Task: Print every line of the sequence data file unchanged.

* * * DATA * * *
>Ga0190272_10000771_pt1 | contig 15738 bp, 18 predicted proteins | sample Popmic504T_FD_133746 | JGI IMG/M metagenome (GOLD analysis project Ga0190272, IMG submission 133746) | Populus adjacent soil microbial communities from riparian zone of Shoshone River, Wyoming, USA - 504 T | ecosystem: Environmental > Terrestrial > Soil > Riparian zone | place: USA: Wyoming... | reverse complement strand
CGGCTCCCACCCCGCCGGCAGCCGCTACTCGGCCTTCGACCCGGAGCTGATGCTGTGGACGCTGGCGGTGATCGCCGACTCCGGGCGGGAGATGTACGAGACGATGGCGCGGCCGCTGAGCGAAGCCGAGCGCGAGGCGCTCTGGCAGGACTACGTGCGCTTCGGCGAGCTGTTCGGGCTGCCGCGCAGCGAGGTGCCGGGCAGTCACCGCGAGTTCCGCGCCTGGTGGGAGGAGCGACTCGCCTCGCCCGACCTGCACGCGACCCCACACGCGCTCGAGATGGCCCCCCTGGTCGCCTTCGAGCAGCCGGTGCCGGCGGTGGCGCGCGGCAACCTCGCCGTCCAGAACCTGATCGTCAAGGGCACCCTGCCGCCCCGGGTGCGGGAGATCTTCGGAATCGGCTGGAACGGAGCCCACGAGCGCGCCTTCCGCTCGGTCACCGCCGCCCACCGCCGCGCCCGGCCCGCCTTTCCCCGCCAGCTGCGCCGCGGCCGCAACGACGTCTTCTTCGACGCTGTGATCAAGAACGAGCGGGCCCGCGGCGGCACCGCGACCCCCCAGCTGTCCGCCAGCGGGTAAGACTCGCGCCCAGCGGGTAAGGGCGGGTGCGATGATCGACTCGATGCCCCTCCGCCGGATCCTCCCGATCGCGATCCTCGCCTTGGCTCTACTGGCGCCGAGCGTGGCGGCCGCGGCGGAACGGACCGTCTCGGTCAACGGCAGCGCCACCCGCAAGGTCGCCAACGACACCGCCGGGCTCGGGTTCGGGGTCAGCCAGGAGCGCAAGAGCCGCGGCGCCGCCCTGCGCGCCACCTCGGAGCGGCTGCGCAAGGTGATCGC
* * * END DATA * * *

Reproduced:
>Ga0190272_10000771_pt1 | contig 15738 bp, 18 predicted proteins | sample Popmic504T_FD_133746 | JGI IMG/M metagenome (GOLD analysis project Ga0190272, IMG submission 133746) | Populus adjacent soil microbial communities from riparian zone of Shoshone River, Wyoming, USA - 504 T | ecosystem: Environmental > Terrestrial > Soil > Riparian zone | place: USA: Wyoming... | reverse complement strand
CGGCTCCCACCCCGCCGGCAGCCGCTACTCGGCCTTCGACCCGGAGCTGATGCTGTGGACGCTGGCGGTGATCGCCGACTCCGGGCGGGAGATGTACGAGACGATGGCGCGGCCGCTGAGCGAAGCCGAGCGCGAGGCGCTCTGGCAGGACTACGTGCGCTTCGGCGAGCTGTTCGGGCTGCCGCGCAGCGAGGTGCCGGGCAGTCACCGCGAGTTCCGCGCCTGGTGGGAGGAGCGACTCGCCTCGCCCGACCTGCACGCGACCCCACACGCGCTCGAGATGGCCCCCCTGGTCGCCTTCGAGCAGCCGGTGCCGGCGGTGGCGCGCGGCAACCTCGCCGTCCAGAACCTGATCGTCAAGGGCACCCTGCCGCCCCGGGTGCGGGAGATCTTCGGAATCGGCTGGAACGGAGCCCACGAGCGCGCCTTCCGCTCGGTCACCGCCGCCCACCGCCGCGCCCGGCCCGCCTTTCCCCGCCAGCTGCGCCGCGGCCGCAACGACGTCTTCTTCGACGCTGTGATCAAGAACGAGCGGGCCCGCGGCGGCACCGCGACCCCCCAGCTGTCCGCCAGCGGGTAAGACTCGCGCCCAGCGGGTAAGGGCGGGTGCGATGATCGACTCGATGCCCCTCCGCCGGATCCTCCCGATCGCGATCCTCGCCTTGGCTCTACTGGCGCCGAGCGTGGCGGCCGCGGCGGAACGGACCGTCTCGGTCAACGGCAGCGCCACCCGCAAGGTCGCCAACGACACCGCCGGGCTCGGGTTCGGGGTCAGCCAGGAGCGCAAGAGCCGCGGCGCCGCCCTGCGCGCCACCTCGGAGCGGCTGCGCAAGGTGATCGC